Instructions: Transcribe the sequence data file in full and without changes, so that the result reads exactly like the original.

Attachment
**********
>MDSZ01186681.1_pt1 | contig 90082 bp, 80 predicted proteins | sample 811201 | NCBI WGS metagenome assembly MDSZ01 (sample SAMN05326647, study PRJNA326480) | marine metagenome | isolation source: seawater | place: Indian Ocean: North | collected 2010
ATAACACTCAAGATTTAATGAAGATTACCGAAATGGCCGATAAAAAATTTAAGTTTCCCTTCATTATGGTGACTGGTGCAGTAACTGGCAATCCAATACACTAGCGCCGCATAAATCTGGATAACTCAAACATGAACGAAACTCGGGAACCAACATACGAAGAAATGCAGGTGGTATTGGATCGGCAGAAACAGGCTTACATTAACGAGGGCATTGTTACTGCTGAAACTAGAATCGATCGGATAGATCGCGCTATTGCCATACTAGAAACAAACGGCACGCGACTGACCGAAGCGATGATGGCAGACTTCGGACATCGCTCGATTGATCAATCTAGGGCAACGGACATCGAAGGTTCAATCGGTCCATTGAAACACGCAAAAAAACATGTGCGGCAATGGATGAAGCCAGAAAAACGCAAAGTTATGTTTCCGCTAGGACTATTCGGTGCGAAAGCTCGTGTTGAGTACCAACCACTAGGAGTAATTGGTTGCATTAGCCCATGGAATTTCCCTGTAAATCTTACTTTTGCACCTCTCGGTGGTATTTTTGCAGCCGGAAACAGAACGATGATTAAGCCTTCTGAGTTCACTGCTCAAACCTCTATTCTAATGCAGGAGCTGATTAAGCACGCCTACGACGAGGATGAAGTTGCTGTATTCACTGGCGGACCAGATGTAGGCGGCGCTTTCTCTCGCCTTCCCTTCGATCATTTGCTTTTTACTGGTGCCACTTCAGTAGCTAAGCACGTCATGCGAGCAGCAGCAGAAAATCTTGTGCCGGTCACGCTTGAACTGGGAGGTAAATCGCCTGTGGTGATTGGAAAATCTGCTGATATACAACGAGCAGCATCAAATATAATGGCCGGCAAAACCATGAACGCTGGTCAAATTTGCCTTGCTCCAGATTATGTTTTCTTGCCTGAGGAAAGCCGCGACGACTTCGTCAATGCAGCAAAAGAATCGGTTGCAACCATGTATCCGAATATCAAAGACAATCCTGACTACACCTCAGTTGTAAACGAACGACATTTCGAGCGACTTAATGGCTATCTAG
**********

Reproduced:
>MDSZ01186681.1_pt1 | contig 90082 bp, 80 predicted proteins | sample 811201 | NCBI WGS metagenome assembly MDSZ01 (sample SAMN05326647, study PRJNA326480) | marine metagenome | isolation source: seawater | place: Indian Ocean: North | collected 2010
ATAACACTCAAGATTTAATGAAGATTACCGAAATGGCCGATAAAAAATTTAAGTTTCCCTTCATTATGGTGACTGGTGCAGTAACTGGCAATCCAATACACTAGCGCCGCATAAATCTGGATAACTCAAACATGAACGAAACTCGGGAACCAACATACGAAGAAATGCAGGTGGTATTGGATCGGCAGAAACAGGCTTACATTAACGAGGGCATTGTTACTGCTGAAACTAGAATCGATCGGATAGATCGCGCTATTGCCATACTAGAAACAAACGGCACGCGACTGACCGAAGCGATGATGGCAGACTTCGGACATCGCTCGATTGATCAATCTAGGGCAACGGACATCGAAGGTTCAATCGGTCCATTGAAACACGCAAAAAAACATGTGCGGCAATGGATGAAGCCAGAAAAACGCAAAGTTATGTTTCCGCTAGGACTATTCGGTGCGAAAGCTCGTGTTGAGTACCAACCACTAGGAGTAATTGGTTGCATTAGCCCATGGAATTTCCCTGTAAATCTTACTTTTGCACCTCTCGGTGGTATTTTTGCAGCCGGAAACAGAACGATGATTAAGCCTTCTGAGTTCACTGCTCAAACCTCTATTCTAATGCAGGAGCTGATTAAGCACGCCTACGACGAGGATGAAGTTGCTGTATTCACTGGCGGACCAGATGTAGGCGGCGCTTTCTCTCGCCTTCCCTTCGATCATTTGCTTTTTACTGGTGCCACTTCAGTAGCTAAGCACGTCATGCGAGCAGCAGCAGAAAATCTTGTGCCGGTCACGCTTGAACTGGGAGGTAAATCGCCTGTGGTGATTGGAAAATCTGCTGATATACAACGAGCAGCATCAAATATAATGGCCGGCAAAACCATGAACGCTGGTCAAATTTGCCTTGCTCCAGATTATGTTTTCTTGCCTGAGGAAAGCCGCGACGACTTCGTCAATGCAGCAAAAGAATCGGTTGCAACCATGTATCCGAATATCAAAGACAATCCTGACTACACCTCAGTTGTAAACGAACGACATTTCGAGCGACTTAATGGCTATCTAG